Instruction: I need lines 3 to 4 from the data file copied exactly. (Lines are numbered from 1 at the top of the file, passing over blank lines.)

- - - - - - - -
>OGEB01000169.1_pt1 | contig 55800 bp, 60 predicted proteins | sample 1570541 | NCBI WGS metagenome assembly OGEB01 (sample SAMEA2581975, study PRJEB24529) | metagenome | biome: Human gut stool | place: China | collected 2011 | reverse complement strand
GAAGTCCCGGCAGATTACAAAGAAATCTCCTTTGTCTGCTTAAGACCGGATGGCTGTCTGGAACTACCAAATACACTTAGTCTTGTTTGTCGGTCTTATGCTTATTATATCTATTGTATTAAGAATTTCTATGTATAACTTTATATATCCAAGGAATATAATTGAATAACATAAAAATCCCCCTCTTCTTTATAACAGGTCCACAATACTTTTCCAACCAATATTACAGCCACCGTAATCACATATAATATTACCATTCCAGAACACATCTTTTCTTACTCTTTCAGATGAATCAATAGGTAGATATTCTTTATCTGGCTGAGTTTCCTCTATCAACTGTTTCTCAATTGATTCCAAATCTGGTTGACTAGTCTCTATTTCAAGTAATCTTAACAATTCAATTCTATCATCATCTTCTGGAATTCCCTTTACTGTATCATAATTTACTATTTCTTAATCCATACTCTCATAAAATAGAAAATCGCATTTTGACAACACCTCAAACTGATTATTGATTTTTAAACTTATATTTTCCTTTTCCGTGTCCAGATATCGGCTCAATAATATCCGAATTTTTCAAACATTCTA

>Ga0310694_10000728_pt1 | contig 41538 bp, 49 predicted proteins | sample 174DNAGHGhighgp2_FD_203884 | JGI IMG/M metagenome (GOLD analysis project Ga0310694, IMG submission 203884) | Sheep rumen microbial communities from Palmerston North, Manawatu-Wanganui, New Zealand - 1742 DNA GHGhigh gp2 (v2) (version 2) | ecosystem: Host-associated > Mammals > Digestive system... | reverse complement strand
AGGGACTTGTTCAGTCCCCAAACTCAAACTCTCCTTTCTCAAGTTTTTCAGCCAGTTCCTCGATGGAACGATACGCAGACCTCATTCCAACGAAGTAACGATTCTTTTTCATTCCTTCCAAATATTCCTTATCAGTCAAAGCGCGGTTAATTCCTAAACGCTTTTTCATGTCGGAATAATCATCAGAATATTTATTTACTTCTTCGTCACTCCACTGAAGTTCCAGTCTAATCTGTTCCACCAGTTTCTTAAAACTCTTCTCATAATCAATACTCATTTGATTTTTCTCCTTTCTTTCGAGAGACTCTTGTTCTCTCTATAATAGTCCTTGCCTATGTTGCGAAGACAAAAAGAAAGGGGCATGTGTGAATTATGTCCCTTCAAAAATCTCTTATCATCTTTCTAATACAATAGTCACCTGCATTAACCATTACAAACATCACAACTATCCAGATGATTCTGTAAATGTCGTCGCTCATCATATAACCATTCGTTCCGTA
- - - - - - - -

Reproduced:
>Ga0310694_10000728_pt1 | contig 41538 bp, 49 predicted proteins | sample 174DNAGHGhighgp2_FD_203884 | JGI IMG/M metagenome (GOLD analysis project Ga0310694, IMG submission 203884) | Sheep rumen microbial communities from Palmerston North, Manawatu-Wanganui, New Zealand - 1742 DNA GHGhigh gp2 (v2) (version 2) | ecosystem: Host-associated > Mammals > Digestive system... | reverse complement strand
AGGGACTTGTTCAGTCCCCAAACTCAAACTCTCCTTTCTCAAGTTTTTCAGCCAGTTCCTCGATGGAACGATACGCAGACCTCATTCCAACGAAGTAACGATTCTTTTTCATTCCTTCCAAATATTCCTTATCAGTCAAAGCGCGGTTAATTCCTAAACGCTTTTTCATGTCGGAATAATCATCAGAATATTTATTTACTTCTTCGTCACTCCACTGAAGTTCCAGTCTAATCTGTTCCACCAGTTTCTTAAAACTCTTCTCATAATCAATACTCATTTGATTTTTCTCCTTTCTTTCGAGAGACTCTTGTTCTCTCTATAATAGTCCTTGCCTATGTTGCGAAGACAAAAAGAAAGGGGCATGTGTGAATTATGTCCCTTCAAAAATCTCTTATCATCTTTCTAATACAATAGTCACCTGCATTAACCATTACAAACATCACAACTATCCAGATGATTCTGTAAATGTCGTCGCTCATCATATAACCATTCGTTCCGTA